This paper discusses the history of the (controversial) first color photographic process in the world: The unfixed ‘color’ daguerreotypes (called Hillotypes) of American photographer Levi Hill. The author visited the Smithsonian Institution to examine the largest collection of 62 Hillotypes. Although the process was dismissed and discredited through the history of photography, Modern Hillotypes were successfully produced by Joseph Boudreau and his experiments were presented at an international conference in 1987. In spite of modern recreation, how the process actually works to produce natural colors remains something of a mystery.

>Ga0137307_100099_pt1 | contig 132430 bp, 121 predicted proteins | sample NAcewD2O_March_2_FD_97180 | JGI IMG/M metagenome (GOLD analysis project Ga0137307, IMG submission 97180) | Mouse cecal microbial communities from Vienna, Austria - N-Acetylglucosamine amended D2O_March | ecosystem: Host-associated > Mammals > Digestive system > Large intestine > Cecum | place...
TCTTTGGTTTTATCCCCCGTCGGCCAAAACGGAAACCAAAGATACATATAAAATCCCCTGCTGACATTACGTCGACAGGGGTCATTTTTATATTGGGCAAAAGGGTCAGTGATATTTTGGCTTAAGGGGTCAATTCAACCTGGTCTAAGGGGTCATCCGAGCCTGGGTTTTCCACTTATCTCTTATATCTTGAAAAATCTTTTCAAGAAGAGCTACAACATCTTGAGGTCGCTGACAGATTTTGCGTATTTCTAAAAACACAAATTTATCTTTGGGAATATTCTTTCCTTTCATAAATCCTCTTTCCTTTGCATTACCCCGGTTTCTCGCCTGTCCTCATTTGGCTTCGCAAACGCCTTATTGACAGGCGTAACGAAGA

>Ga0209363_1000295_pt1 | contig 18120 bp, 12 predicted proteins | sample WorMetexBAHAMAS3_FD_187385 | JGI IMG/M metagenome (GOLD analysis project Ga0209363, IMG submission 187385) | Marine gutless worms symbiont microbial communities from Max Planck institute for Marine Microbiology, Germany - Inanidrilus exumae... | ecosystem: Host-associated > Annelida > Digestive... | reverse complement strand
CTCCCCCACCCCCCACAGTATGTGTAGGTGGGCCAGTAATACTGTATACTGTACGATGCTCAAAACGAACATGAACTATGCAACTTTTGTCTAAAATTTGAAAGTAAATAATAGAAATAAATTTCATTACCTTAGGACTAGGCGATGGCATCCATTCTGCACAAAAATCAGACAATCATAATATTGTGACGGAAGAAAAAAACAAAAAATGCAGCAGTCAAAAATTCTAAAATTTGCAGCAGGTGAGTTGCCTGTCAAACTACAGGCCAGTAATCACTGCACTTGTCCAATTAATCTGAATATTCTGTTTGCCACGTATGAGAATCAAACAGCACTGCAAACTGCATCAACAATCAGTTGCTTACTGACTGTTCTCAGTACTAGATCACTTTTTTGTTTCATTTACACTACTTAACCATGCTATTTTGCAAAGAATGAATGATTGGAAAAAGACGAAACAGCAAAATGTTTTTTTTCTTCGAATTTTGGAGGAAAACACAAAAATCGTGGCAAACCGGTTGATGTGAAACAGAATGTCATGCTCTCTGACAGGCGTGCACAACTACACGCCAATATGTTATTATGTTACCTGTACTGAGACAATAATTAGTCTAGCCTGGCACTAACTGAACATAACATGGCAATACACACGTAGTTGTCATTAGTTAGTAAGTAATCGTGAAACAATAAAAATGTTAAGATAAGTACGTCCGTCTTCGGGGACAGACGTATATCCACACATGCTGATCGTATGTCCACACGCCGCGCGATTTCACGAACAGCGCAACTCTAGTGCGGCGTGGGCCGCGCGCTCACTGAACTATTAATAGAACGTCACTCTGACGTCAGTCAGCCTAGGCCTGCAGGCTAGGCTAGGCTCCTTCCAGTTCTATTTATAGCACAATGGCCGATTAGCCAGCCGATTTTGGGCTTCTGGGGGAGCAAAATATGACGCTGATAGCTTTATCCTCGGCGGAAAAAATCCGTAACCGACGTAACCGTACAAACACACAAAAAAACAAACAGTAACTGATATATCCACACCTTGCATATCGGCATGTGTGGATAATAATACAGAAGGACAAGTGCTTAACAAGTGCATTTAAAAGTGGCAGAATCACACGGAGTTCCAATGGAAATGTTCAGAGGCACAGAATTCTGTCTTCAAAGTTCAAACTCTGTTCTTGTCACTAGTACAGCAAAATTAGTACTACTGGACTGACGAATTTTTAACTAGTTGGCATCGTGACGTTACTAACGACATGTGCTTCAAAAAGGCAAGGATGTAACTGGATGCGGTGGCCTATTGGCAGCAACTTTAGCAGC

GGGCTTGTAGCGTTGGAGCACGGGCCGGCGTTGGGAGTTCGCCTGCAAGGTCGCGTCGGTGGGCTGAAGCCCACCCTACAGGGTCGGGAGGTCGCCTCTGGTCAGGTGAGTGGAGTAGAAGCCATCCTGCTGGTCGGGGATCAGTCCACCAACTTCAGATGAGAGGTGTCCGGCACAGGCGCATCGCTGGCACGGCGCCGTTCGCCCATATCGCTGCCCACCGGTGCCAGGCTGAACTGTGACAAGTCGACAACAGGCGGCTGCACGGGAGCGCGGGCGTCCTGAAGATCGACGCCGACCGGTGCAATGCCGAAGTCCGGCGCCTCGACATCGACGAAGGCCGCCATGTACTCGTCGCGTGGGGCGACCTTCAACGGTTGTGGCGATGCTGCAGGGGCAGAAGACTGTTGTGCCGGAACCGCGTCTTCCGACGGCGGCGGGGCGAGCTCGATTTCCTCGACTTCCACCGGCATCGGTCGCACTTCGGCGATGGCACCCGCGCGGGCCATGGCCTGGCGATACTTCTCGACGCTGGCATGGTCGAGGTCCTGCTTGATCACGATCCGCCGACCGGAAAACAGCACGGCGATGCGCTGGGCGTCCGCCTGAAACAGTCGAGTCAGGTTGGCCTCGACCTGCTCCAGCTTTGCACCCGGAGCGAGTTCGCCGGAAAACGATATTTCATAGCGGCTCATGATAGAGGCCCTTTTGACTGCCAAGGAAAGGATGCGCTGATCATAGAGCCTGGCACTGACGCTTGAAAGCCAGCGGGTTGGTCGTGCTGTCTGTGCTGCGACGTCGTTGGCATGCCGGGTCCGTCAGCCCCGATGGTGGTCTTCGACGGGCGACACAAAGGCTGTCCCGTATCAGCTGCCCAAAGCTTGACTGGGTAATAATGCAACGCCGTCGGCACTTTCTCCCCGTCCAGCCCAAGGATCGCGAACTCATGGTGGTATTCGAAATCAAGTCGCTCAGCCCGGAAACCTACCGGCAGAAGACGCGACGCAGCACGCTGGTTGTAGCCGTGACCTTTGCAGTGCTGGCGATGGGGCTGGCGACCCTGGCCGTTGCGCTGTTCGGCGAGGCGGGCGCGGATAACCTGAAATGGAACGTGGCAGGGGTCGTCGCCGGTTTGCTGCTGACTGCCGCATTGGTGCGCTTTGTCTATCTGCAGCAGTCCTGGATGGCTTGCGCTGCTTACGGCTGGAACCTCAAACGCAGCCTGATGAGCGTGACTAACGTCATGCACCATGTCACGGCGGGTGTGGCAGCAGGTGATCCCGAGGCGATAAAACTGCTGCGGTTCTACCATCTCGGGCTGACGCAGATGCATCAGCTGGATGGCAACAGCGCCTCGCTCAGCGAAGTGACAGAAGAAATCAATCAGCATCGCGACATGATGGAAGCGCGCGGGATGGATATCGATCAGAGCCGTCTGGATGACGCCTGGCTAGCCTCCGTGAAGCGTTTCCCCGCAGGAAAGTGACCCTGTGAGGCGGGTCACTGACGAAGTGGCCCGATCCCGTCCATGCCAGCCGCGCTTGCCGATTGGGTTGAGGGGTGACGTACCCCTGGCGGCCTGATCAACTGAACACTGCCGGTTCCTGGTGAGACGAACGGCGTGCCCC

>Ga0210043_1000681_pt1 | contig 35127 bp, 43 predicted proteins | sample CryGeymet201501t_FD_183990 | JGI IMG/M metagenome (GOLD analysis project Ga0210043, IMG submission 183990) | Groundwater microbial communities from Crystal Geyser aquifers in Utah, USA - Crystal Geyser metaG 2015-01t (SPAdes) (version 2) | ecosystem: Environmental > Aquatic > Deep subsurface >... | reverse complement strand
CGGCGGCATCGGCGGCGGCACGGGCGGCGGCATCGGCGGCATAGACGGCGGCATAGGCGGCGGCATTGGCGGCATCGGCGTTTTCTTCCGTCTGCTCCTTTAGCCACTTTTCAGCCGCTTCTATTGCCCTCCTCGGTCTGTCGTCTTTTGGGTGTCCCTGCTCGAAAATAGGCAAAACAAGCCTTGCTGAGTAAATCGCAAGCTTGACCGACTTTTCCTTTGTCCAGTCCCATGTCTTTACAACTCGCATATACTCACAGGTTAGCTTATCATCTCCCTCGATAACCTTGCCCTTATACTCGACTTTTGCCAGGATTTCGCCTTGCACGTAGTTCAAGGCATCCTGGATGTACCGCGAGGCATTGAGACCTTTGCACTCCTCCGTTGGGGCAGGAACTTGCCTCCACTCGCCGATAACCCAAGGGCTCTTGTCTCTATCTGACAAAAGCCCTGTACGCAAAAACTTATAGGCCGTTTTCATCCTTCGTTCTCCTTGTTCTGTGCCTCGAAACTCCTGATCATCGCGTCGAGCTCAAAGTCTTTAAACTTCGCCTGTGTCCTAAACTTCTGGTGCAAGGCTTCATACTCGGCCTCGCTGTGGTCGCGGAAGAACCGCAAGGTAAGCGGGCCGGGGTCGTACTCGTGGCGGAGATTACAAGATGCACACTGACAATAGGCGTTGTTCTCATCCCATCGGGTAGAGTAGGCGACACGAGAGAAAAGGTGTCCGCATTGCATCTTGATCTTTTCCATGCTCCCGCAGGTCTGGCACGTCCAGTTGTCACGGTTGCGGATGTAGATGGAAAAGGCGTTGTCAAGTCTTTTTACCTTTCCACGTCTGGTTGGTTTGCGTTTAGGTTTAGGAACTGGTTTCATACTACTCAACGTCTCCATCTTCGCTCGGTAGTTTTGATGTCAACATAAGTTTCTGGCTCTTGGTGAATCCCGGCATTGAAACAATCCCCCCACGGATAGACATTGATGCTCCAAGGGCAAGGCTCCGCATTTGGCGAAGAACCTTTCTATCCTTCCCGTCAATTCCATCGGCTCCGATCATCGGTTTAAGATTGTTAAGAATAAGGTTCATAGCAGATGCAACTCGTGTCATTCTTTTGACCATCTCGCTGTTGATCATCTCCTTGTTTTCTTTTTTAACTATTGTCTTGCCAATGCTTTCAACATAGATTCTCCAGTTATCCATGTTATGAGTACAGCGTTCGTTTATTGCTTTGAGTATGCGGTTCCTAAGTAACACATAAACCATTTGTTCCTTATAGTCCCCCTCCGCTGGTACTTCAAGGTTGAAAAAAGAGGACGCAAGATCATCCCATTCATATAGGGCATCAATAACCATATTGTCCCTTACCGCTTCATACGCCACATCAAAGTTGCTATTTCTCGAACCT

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Corrine Dune was an ARP fellow from 2003 to 2005. This independent study and her capstone project, Care of Rare and Unusual Photographs: A Methodology, resulted from Dune's interest in early experimental color photography. Corrine Dune is currently a conservator in private practice in San Marco, Texas.